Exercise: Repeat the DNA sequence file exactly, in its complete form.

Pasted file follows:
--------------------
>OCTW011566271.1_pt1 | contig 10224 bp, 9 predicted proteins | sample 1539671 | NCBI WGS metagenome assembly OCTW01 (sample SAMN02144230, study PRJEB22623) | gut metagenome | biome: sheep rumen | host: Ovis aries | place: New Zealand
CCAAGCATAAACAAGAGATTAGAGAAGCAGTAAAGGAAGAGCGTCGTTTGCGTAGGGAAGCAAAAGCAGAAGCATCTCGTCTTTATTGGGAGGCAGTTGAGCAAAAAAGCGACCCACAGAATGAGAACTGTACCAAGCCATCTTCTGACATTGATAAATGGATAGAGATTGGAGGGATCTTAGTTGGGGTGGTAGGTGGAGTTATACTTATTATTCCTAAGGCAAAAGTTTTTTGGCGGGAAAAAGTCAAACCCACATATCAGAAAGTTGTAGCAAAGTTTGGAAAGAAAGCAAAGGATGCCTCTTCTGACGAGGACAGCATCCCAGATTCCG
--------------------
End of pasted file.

>OCTW011566271.1_pt1 | contig 10224 bp, 9 predicted proteins | sample 1539671 | NCBI WGS metagenome assembly OCTW01 (sample SAMN02144230, study PRJEB22623) | gut metagenome | biome: sheep rumen | host: Ovis aries | place: New Zealand
CCAAGCATAAACAAGAGATTAGAGAAGCAGTAAAGGAAGAGCGTCGTTTGCGTAGGGAAGCAAAAGCAGAAGCATCTCGTCTTTATTGGGAGGCAGTTGAGCAAAAAAGCGACCCACAGAATGAGAACTGTACCAAGCCATCTTCTGACATTGATAAATGGATAGAGATTGGAGGGATCTTAGTTGGGGTGGTAGGTGGAGTTATACTTATTATTCCTAAGGCAAAAGTTTTTTGGCGGGAAAAAGTCAAACCCACATATCAGAAAGTTGTAGCAAAGTTTGGAAAGAAAGCAAAGGATGCCTCTTCTGACGAGGACAGCATCCCAGATTCCG